It’s so Hollywood for us to use the word “snub” when it comes to award nominations.
Were Will Smith, Ridley Scott, Michael Keaton, Helen Mirren and “The Force Awakens” literally snubbed by the collective members of the Motion Picture Academy, as in disdainfully and purposely spurning?
I’m thinking probably not. It’d be more accurate to say certain actors and films simply didn’t get enough votes to make the cut — and in some cases, the omissions were unjust, at least according to this Panel of One.
My picks for the biggest surprises among the nominees, and the best films and performances NOT to get nominated:
“Straight Outta Compton.” A breakout hit from late summer, directed by an African-American, featuring a mostly black cast, garnering overwhelmingly positive reviews and grossing $200 million domestic. A nod for “Straight Outta Compton” wouldn’t have been some kind of statement; it would have been Hollywood recognizing that rare, relatively small, original film that resonated with fans on a level the industry didn’t anticipate.
“Star Wars: The Force Awakens.” Unlike previous box office champions “Titanic” (14 nominations, including best picture, and 11 wins, including best picture) and “Avatar” (nine nominations, including best picture, and three wins), “The Force Awakens” received only five nominations: four technical salutes and a nod for John Williams’ score. I thought the Academy would have found room for “SWTFA,” (a) because it’s a strong and wildly popular film, and (b) because it sure wouldn’t have hurt viewership on Oscar night.
The “Spotlight” nominations. As much as I admire Mark Ruffalo’s work in “Spotlight,” I’m surprised the supporting actor nomination didn’t go to Michael Keaton, who had the most pivotal role in the film and perhaps should have been slotted in the lead actor category by Open Road Films.
Jacob Tremblay. Tremendous to see the support for “Room”: best picture, Lenny Abrahamson for best director, Brie Larson for best actress. But Jacob Tremblay also deserved recognition for one of the five best performances by a child actor I’ve ever seen.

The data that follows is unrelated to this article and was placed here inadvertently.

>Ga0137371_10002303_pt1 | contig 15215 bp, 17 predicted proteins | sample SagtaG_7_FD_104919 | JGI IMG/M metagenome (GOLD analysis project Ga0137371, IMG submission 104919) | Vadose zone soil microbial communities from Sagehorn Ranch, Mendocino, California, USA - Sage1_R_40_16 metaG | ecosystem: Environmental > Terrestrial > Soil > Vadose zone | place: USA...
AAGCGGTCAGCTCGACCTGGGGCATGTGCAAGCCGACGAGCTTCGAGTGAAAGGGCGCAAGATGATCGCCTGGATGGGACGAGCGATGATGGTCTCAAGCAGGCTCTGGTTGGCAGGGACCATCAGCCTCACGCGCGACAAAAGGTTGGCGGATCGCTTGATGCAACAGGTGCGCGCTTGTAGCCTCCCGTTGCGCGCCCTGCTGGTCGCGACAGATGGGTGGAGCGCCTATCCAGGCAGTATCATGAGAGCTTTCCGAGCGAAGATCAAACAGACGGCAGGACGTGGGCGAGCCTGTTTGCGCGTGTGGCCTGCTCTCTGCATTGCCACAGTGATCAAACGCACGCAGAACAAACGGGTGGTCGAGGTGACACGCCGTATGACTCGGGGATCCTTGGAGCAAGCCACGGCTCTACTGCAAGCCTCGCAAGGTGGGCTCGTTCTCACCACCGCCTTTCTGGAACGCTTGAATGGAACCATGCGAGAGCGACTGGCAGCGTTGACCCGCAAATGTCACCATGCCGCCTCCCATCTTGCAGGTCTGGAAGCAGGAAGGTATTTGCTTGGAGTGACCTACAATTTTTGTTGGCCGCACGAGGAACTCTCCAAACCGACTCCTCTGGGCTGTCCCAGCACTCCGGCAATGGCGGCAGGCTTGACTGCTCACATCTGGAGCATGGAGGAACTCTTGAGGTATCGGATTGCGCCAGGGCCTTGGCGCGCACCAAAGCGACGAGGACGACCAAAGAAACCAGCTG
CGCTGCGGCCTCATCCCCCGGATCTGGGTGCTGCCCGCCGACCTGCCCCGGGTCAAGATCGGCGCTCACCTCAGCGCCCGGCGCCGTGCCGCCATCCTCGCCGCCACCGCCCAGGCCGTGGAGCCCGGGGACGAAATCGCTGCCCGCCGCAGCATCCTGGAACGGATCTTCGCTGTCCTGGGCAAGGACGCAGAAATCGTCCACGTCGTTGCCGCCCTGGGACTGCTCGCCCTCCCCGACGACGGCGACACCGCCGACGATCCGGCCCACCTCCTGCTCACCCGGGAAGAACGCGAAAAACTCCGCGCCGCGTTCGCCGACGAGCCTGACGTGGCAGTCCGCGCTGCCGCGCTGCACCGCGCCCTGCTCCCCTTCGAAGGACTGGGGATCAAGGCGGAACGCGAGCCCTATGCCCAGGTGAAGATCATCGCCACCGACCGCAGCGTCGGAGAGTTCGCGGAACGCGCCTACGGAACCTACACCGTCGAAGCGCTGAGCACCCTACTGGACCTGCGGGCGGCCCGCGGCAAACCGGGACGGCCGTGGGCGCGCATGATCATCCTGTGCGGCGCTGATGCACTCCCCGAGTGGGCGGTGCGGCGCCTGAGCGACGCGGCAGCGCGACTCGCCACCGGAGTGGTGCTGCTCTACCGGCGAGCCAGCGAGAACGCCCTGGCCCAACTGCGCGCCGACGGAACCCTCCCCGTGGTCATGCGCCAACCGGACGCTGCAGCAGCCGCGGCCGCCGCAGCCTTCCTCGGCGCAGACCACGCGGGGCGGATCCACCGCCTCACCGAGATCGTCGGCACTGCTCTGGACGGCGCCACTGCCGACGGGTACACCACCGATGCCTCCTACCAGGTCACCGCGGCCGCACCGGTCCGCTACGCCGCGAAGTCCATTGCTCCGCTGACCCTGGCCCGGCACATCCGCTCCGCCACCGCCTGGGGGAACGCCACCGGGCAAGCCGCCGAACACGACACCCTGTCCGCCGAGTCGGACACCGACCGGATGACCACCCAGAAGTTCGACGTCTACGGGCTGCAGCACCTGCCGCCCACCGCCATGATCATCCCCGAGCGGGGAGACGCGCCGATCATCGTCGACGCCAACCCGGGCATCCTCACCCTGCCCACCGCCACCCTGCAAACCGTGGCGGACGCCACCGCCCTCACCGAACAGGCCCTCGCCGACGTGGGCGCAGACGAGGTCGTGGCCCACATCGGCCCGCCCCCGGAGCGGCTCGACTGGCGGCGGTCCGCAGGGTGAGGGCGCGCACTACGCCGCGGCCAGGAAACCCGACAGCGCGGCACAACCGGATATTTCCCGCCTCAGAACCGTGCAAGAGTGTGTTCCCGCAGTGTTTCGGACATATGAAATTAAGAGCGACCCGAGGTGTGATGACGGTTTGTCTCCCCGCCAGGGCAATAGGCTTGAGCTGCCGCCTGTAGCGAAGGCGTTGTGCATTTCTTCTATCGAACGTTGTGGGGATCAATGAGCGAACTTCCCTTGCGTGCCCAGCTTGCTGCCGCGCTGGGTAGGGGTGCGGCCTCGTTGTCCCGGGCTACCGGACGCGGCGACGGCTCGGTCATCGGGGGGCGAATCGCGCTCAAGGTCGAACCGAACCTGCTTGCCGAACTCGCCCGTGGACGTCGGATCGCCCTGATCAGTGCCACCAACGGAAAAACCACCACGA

Will Smith. His work as Dr. Bennet Omalu in “Concussion” was more impressive than his nominated performance in “Ali,” and equal to his second best actor nomination, for “The Pursuit of Happyness.”
“The Martian.” Ridley Scott’s breathtaking and innovative film is up for seven Oscars — including best picture and best actor for Matt Damon — but somehow the director himself was overlooked.
Tom Hardy for “The Revenant.” Leonardo DiCaprio is a heavy favorite to win his first Oscar for his work in “The Revenant,” and indeed DiCaprio was a force as the insanely determined and resilient frontiersman Hugh Glass, but Tom Hardy’s villain was a more complex, more intriguing, more surprising character. Hardy gave a unique spin on a character that could have been reduced to sociopathic clichés in lesser hands. He deserved his nomination. Still, it came as something as a surprise, the crowded field of deserving actors that included “also-rans” Idris Elba (“Beasts of No Nation”), Michael Shannon (“99 Homes”) and Paul Dano (“Love and Mercy”).
A step back for diversity. You can’t put this all on the Academy. Until mainstream Hollywood ups the percentage of films made by minorities and/or starring minorities, we’re going to see at best a handful of minorities getting nominated. As much as it pains me to say this, which black actresses were overlooked this year, either for lead or supporting role? The parts just weren’t there. That’s the REAL injustice.
Alan Rickman. Some 30 years after “Die Hard,” if you ask someone to name the main villain in that film — BOOM! “It was Hans Gruber.” Rickman’s portrayal of the velvet-voiced, America-loathing terrorist was one of the great bad-guy performances in modern movie history — but Rickman didn’t even get a nomination, let alone Oscar gold. Through a brilliant screen career in all eight “Harry Potter” movies and such films as “Robin Hood: Prince of Thieves,” “Dogma,” “Truly, Madly, Deeply,” “Love, Actually,” “Alice in Wonderland” and “Bottle Shock,” Rickman was one of the most valuable team players in the movies, one of those actors whose name you might not recognize immediately, but when you saw him onscreen, you straightened up and focused a little more, because: Hey, it’s that guy, I like that guy, he’s great.
This is the thing about the Oscars: Often they get it right, and nearly as often, one can only scratch one’s head over the madness of it all. No offense to Jonah Hill, a fine and growing presence as an actor, but Hill has two acting nominations already, matching Helen Hayes, Kevin Spacey and Vivien Leigh, and surpassing Robert Redford, Myrna Loy, Raul Julia, Jim Carrey, Jeff Daniels, Meg Ryan — and Alan Rickman.
One seriously doubts even Mr. Hill would tell you that seems about right.
What’s wonderful about the movies, and the actors who create those portrayals we remember all our lives, is that in the end, it matters not whether someone was honored with a trophy for enriching our lives. Alan Rickman’s work as Hans Gruber will live on for decades.